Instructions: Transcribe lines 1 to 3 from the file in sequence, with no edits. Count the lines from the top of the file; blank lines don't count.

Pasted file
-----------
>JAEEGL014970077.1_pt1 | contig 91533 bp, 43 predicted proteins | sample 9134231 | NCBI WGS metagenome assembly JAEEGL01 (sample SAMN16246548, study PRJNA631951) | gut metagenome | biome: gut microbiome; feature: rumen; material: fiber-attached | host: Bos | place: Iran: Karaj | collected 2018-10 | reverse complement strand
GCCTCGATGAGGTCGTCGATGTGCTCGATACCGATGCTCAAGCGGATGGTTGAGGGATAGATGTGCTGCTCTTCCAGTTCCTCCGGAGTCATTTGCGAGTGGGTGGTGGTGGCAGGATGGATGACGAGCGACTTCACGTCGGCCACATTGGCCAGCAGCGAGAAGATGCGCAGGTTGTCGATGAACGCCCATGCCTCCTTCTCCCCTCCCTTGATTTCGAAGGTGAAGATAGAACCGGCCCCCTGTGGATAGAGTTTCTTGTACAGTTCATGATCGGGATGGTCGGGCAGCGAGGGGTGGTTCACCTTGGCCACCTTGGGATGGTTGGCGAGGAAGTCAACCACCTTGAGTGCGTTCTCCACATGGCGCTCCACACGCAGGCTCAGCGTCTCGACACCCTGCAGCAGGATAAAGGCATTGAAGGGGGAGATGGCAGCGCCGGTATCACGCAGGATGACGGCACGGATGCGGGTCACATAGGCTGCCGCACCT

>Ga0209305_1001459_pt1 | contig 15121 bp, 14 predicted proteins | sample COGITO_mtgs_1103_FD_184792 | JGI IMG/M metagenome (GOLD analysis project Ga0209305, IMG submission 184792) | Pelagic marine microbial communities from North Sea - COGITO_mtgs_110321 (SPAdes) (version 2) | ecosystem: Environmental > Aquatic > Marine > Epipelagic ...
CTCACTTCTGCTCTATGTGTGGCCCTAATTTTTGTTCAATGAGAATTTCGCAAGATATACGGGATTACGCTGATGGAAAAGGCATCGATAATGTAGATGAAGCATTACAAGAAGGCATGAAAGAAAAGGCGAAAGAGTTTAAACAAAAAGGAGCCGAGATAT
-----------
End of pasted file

>JAEEGL014970077.1_pt1 | contig 91533 bp, 43 predicted proteins | sample 9134231 | NCBI WGS metagenome assembly JAEEGL01 (sample SAMN16246548, study PRJNA631951) | gut metagenome | biome: gut microbiome; feature: rumen; material: fiber-attached | host: Bos | place: Iran: Karaj | collected 2018-10 | reverse complement strand
GCCTCGATGAGGTCGTCGATGTGCTCGATACCGATGCTCAAGCGGATGGTTGAGGGATAGATGTGCTGCTCTTCCAGTTCCTCCGGAGTCATTTGCGAGTGGGTGGTGGTGGCAGGATGGATGACGAGCGACTTCACGTCGGCCACATTGGCCAGCAGCGAGAAGATGCGCAGGTTGTCGATGAACGCCCATGCCTCCTTCTCCCCTCCCTTGATTTCGAAGGTGAAGATAGAACCGGCCCCCTGTGGATAGAGTTTCTTGTACAGTTCATGATCGGGATGGTCGGGCAGCGAGGGGTGGTTCACCTTGGCCACCTTGGGATGGTTGGCGAGGAAGTCAACCACCTTGAGTGCGTTCTCCACATGGCGCTCCACACGCAGGCTCAGCGTCTCGACACCCTGCAGCAGGATAAAGGCATTGAAGGGGGAGATGGCAGCGCCGGTATCACGCAGGATGACGGCACGGATGCGGGTCACATAGGCTGCCGCACCT

>Ga0209305_1001459_pt1 | contig 15121 bp, 14 predicted proteins | sample COGITO_mtgs_1103_FD_184792 | JGI IMG/M metagenome (GOLD analysis project Ga0209305, IMG submission 184792) | Pelagic marine microbial communities from North Sea - COGITO_mtgs_110321 (SPAdes) (version 2) | ecosystem: Environmental > Aquatic > Marine > Epipelagic ...